Although these processes come about in different ways, in either case, grandparents or family members must be able to show that they have a strong relationship with the child. Specifically, a grandparent or relative can either show that they have emotional ties to the child resulting in a relationship akin to a "parent-child relationship," or an "ongoing personal relationship." Each of these relationships has unique requirements that must be met; however, in either case, the person seeking custody must show that the parents are not acting in the best interest of the child and that maintaining contact with the child is in the child's best interest.

Under Oregon law, a parent-child relationship is one that meets "the child's psychological need for a parent as well as the child's physical needs," and has been developed before the six months leading up to the petition. Additionally, the grandparent must have either had physical custody of the child or provided for the daily needs of the child for the six months before the petition was filed. If a grandparent or other third-party can establish they have a parent-child relationship with a child, they are eligible for custody, guardianship or visitation rights.

Oregon law defines an ongoing personal relationship as one that includes "interaction, companionship, interplay and mutuality" and has been in existence for at least a year. By proving that an ongoing personal relationship exists, a grandparent or other third party can obtain visitation rights, but not custody of the child.

Securing Grandparent visitation rights in Oregon after a parent has refused to allow children to have contact with a grandparent can be an uphill battle, and those considering seeking contested visitation rights should reach out to a dedicated Portland family law attorney for assistance.

Obtaining Grandparent of Third-Party Custody of a Child in Oregon

Occasionally, parents may be either unwilling or unable to provide the necessary care and support for their minor children. When this occurs, parents will often look to grandparents for assistance in raising the child. This may result in a grandparent being appointed the legal guardian of the child or being awarded legal custody of the child. If both parents of a child agree to a guardianship or custody petition, the process can be a fairly straightforward one; however, the process is prolonged if either parent objects.

If granted, an Oregon guardianship petition allows a grandparent or other relative to make legal decisions on a child's behalf. Often guardianship petitions are temporary, and some families use them in situations where a parent is expected to be able to step back into a parental role in the future. For example, a guardianship may be appropriate if a parent is incarcerated, overcoming addiction, or physical or mental health issues.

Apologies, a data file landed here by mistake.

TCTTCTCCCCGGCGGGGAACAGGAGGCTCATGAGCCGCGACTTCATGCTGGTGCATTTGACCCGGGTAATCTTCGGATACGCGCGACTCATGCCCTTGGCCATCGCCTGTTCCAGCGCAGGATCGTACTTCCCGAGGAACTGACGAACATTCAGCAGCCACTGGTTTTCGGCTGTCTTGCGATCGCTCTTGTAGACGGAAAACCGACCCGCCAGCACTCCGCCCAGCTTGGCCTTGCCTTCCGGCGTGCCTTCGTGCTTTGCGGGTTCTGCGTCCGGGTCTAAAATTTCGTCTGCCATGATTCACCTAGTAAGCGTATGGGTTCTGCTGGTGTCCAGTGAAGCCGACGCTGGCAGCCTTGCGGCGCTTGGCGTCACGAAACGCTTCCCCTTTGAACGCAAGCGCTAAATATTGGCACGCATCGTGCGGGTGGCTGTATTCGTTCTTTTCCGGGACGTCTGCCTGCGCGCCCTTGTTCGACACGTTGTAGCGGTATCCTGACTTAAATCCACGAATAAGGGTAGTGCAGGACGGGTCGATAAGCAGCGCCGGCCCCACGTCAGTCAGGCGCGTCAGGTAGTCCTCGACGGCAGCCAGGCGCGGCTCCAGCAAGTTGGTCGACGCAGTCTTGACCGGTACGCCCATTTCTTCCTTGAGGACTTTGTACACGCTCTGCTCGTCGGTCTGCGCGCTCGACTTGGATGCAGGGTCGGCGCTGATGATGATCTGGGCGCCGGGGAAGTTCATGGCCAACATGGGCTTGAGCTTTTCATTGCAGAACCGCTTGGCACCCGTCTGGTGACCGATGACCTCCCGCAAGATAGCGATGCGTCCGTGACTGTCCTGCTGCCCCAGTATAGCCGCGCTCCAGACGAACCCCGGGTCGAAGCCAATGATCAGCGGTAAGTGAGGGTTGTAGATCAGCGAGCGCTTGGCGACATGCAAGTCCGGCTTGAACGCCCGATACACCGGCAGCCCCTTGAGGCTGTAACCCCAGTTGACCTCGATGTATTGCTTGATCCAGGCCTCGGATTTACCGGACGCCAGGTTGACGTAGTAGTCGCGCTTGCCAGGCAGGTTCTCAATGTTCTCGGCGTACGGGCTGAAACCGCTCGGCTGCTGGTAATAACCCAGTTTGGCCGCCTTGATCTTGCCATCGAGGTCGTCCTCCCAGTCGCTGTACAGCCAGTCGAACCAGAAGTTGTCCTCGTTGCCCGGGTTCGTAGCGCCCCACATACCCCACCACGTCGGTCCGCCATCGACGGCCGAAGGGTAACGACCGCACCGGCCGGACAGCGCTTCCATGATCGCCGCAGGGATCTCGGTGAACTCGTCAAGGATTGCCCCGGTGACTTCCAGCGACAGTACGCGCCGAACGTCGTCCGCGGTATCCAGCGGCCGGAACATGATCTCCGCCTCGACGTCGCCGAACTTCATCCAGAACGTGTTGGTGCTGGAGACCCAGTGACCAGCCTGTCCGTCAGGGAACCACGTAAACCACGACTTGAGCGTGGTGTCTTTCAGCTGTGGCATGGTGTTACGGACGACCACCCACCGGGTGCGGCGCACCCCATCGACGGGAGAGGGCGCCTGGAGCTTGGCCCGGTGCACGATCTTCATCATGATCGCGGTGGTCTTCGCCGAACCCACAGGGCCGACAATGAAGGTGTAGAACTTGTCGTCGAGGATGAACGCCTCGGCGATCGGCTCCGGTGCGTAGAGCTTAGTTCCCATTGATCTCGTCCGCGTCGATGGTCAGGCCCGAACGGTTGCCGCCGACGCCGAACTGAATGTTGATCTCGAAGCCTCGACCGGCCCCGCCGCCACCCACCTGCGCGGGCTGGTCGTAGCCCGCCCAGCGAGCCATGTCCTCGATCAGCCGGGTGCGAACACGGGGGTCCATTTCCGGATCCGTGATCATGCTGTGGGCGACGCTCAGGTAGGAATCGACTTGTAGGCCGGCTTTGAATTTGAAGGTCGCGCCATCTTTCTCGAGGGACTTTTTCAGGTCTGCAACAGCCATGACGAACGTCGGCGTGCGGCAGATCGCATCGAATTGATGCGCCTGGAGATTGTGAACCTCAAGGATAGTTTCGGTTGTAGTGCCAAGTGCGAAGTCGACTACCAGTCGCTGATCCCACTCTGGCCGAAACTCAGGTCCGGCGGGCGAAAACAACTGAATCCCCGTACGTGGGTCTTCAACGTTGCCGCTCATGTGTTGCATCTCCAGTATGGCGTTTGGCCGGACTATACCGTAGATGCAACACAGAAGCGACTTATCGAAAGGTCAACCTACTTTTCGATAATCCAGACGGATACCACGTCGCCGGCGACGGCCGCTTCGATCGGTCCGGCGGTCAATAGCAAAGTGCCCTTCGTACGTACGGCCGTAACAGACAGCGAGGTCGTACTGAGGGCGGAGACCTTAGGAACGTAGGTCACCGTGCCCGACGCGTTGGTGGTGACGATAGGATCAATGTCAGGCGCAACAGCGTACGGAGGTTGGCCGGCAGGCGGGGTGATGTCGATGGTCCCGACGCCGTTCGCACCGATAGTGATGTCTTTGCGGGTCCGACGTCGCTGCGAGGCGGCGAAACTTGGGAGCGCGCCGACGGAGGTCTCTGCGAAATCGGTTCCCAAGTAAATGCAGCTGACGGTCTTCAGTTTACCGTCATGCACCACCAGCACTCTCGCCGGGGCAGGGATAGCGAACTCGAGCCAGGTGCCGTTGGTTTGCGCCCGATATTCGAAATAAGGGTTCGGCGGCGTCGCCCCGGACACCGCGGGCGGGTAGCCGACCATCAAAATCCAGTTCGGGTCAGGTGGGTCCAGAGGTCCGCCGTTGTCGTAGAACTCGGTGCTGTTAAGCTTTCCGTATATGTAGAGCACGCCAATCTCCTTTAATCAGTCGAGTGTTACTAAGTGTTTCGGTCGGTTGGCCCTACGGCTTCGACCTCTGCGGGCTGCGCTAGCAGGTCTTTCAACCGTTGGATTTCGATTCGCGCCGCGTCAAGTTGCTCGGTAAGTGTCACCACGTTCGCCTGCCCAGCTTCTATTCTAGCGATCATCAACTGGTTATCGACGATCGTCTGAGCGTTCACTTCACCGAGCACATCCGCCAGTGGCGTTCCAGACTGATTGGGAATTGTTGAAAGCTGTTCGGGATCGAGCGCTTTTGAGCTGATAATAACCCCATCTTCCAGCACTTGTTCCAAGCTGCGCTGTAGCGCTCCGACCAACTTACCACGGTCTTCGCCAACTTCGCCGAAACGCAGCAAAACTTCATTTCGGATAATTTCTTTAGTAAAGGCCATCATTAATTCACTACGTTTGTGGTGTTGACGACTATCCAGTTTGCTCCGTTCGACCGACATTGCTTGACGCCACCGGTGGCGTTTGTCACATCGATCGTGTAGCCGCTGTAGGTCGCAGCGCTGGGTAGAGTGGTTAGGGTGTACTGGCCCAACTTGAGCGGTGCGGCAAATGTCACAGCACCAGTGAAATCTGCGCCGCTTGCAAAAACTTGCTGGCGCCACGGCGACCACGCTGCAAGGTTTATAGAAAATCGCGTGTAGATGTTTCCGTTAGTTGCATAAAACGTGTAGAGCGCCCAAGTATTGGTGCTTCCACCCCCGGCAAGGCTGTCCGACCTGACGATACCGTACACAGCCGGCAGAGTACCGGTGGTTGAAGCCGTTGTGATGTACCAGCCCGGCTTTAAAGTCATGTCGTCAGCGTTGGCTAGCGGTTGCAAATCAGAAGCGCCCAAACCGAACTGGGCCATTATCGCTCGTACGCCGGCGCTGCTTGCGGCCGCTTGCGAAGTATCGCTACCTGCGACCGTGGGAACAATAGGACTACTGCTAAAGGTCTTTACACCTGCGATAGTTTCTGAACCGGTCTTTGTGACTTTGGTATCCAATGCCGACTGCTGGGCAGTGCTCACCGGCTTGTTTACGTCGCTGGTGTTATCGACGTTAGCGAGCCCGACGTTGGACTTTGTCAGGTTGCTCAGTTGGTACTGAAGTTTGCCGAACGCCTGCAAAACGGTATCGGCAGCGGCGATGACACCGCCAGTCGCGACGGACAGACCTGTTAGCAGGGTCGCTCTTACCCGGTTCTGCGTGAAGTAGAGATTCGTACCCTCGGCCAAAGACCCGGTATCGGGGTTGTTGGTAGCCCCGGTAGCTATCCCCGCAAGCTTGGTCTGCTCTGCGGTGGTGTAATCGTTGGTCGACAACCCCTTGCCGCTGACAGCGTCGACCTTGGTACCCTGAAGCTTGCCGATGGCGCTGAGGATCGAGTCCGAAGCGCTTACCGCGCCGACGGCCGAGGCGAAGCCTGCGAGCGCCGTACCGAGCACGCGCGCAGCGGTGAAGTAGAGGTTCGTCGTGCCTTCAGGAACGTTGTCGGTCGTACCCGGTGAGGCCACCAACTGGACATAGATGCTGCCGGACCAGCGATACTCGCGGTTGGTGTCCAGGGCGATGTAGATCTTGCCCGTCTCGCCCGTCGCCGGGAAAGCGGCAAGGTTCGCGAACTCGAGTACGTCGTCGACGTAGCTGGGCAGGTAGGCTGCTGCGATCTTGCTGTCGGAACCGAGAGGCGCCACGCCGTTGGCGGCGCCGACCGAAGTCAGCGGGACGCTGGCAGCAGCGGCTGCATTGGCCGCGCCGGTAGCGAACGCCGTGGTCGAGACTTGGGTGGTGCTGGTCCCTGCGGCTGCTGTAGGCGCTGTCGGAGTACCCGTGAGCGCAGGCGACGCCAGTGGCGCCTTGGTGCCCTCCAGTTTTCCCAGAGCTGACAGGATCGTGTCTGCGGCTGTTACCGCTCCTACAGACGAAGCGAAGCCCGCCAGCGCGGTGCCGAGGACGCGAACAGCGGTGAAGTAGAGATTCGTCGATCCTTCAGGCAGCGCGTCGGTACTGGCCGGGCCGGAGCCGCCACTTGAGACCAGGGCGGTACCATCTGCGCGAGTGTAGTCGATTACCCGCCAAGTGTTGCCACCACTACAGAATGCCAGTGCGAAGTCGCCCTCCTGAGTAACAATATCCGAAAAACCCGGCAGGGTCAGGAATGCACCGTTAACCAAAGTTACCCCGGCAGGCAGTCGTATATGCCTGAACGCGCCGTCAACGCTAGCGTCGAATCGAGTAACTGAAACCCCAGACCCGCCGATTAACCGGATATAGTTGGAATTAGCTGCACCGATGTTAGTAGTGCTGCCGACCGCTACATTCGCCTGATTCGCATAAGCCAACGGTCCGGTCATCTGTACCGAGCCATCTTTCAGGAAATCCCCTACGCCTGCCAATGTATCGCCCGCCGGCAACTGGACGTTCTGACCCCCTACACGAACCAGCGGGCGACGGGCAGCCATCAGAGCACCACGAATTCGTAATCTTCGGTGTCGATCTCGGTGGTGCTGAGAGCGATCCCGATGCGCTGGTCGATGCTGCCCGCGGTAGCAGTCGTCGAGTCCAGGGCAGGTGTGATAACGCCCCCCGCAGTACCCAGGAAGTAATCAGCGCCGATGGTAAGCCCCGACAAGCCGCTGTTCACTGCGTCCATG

Grandparents and other family members can also seek legal custody of children through an Oregon child custody petition. To do so, the person applying for custody must prove that they have "established emotional ties creating a child-parent relationship" with the child. Typically, a custody petition is filed after the child has lived with the grandparent or another family member for at least a year and has been providing for the child's daily needs. Custody is considered more permanent than guardianship, and is harder to change or undo. For this reason, establishing custody is also harder to do. Either parent has the right to object to another person seeking guardianship or custody of their child. If contested, the party seeking custody must overcome the presumption that parents are assumed to act in their child's best interests.

Schedule a Consultation with an Oregon Child Custody Attorney

If you are seeking custody or visitation rights for your grandchild, contact one of the dedicated family law attorneys at Gearing, Rackner & McGrath, LLP. As committed Oregon family law advocates, we have extensive experience handling child custody cases on behalf of grandparents and other interested third-parties. We can also help you establish a persuasive case for visitation rights. Our team of attorneys has extensive experience effectively resolving all types of Portland family law issues, and we look forward to helping you obtain visitation or custody of your grandchildren. To learn more about how our award-winning attorneys can help you, call us at 503-222-9116 or or contact us through our online form to learn more about how we can help.